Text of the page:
Canada occupies the northern half (precisely 41%) of North America. It is bordered to the south by the contiguous United States and to the northwest by Alaska. The country stretches from the Atlantic Ocean in the east to the Pacific Ocean in the west; hence the country's motto. Off the southern coast of Newfoundland lies Saint-Pierre and Miquelon. To the north lies the Arctic Ocean; Greenland is to the northeast. Since 1925, Canada has claimed the portion of the Arctic between 60°W and 141°W longitude ( (http://atlas.gc.ca/site/english/maps/historical/territorialevolution/1927/1)); this claim is not universally recognized. The northernmost settlement in Canada (and in the world) is Canadian Forces Station (CFS) Alert on the northern tip of Ellesmere Island – latitude 82.5°N – just 834 kilometres from the North Pole.
Canada is the world's second-largest country in total area, after Russia. Much of Canada lies in Arctic regions, however, and thus Canada has only the fourth most arable land area behind Russia, China, and the U.S. The population density is 3.5 people per square kilometre, which is among the lowest in the world. While Canada covers a larger area than the U.S., it has only one-ninth its population.
The most densely-populated part of the country is the Great Lakes-Saint Lawrence River Valley in the east. To the north of this region is the broad Canadian Shield, an area of rock scoured clean by the last ice age, thinly soiled, rich in minerals, and dotted with lakes and rivers – over 60% of the world's lakes are in Canada. The Canadian Shield encircles the immense Hudson Bay.
The Canadian Shield extends to the Atlantic coast in Labrador. Newfoundland, North America's easternmost island, is at the mouth of the Gulf of Saint Lawrence, the world's largest estuary. The Canadian Maritimes protrude eastward from the southern coasts of Quebec. New Brunswick and Nova Scotia are divided by the Bay of Fundy, which experiences the world's largest tidal variations. Prince Edward Island is Canada's smallest province.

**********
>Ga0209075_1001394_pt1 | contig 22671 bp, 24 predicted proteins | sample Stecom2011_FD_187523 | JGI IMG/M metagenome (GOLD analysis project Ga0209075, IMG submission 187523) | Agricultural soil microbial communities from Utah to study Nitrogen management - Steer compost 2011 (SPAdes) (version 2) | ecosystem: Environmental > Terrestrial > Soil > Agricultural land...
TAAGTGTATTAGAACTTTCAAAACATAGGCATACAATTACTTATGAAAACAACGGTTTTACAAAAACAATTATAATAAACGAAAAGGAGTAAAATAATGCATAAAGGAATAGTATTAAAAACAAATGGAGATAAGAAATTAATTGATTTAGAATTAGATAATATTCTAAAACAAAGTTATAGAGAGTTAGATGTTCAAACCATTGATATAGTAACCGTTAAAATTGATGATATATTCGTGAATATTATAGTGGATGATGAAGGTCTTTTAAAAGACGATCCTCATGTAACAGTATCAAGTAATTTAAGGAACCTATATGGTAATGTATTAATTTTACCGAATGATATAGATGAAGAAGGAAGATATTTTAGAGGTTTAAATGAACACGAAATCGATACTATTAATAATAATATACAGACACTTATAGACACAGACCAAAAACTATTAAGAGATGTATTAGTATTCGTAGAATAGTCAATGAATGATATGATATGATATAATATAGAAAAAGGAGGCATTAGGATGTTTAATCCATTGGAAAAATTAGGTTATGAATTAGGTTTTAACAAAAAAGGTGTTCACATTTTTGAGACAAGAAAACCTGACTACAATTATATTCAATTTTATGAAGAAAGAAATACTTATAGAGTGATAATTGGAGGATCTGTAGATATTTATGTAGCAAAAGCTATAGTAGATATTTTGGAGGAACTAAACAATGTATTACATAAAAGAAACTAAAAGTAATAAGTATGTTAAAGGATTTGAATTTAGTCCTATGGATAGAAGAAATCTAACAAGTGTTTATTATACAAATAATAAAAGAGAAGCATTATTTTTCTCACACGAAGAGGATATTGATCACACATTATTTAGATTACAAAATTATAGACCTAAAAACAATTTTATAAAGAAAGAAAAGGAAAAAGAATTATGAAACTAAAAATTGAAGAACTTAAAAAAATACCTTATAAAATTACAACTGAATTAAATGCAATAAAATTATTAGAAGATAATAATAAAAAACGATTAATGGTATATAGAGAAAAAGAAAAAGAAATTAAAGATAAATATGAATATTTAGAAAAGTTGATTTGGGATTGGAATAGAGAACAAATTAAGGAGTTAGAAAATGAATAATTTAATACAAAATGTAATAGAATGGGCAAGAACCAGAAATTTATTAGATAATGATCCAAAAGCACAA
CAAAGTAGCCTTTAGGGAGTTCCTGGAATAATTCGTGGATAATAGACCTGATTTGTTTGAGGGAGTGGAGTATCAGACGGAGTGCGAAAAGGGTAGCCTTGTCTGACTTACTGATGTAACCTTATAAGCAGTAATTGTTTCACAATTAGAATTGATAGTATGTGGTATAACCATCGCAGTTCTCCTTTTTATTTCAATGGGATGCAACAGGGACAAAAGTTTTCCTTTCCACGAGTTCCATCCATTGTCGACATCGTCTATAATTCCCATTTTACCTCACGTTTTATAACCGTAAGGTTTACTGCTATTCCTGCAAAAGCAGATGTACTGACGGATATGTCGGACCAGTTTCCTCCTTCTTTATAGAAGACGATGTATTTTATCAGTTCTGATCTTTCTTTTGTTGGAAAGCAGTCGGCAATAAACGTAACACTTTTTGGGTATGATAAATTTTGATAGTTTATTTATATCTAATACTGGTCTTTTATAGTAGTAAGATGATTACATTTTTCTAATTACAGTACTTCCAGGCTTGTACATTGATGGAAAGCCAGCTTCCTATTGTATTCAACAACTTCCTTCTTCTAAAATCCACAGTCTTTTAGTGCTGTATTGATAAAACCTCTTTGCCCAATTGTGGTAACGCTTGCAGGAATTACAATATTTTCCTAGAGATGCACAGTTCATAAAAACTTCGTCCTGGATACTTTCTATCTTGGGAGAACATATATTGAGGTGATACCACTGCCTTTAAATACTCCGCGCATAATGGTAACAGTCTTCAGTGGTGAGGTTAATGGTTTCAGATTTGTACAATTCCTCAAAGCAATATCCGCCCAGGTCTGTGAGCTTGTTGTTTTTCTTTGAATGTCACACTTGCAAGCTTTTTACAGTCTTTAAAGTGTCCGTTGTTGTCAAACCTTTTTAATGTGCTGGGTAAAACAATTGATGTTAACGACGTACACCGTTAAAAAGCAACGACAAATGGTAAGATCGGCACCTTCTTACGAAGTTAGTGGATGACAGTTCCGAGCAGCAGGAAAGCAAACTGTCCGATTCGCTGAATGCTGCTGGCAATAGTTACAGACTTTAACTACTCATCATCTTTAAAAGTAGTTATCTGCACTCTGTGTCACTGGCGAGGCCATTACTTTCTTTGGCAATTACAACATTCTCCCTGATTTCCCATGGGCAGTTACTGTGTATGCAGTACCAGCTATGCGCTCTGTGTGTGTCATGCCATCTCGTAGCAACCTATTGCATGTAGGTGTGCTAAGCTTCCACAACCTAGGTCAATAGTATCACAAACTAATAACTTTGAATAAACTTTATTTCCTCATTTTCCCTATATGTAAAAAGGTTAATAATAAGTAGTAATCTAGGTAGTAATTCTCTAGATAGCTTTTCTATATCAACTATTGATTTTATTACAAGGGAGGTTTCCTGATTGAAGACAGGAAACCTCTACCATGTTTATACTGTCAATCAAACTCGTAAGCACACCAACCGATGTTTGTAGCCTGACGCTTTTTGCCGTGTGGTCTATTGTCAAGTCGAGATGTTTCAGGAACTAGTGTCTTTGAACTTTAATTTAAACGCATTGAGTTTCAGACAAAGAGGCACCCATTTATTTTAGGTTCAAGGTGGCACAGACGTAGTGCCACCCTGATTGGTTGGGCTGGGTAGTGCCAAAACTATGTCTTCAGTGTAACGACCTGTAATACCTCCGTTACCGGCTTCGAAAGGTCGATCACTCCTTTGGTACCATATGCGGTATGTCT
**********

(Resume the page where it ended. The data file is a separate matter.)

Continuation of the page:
West of Ontario, the broad, flat Canadian Prairies spread towards the Rocky Mountains, dividing the Prairies and British Columbia.
Northern Canadian vegetation tapers from coniferous forests to tundra and finally to Arctic barrens in the far north. The northern Canadian mainland is ringed with a vast archipelago containing some of the world's largest islands.
Canada has a reputation for cold temperatures but, throughout, experiences four distinct seasons. Winters can be harsh in many regions of the country, with risks of blizzards and ice storms and temperatures reaching lows of -50°C in the far North. Coastal British Columbia is an exception: it enjoys a temperate climate with much milder winters than the rest of the country. Summers range from mild to quite hot, particularly in Central Canada.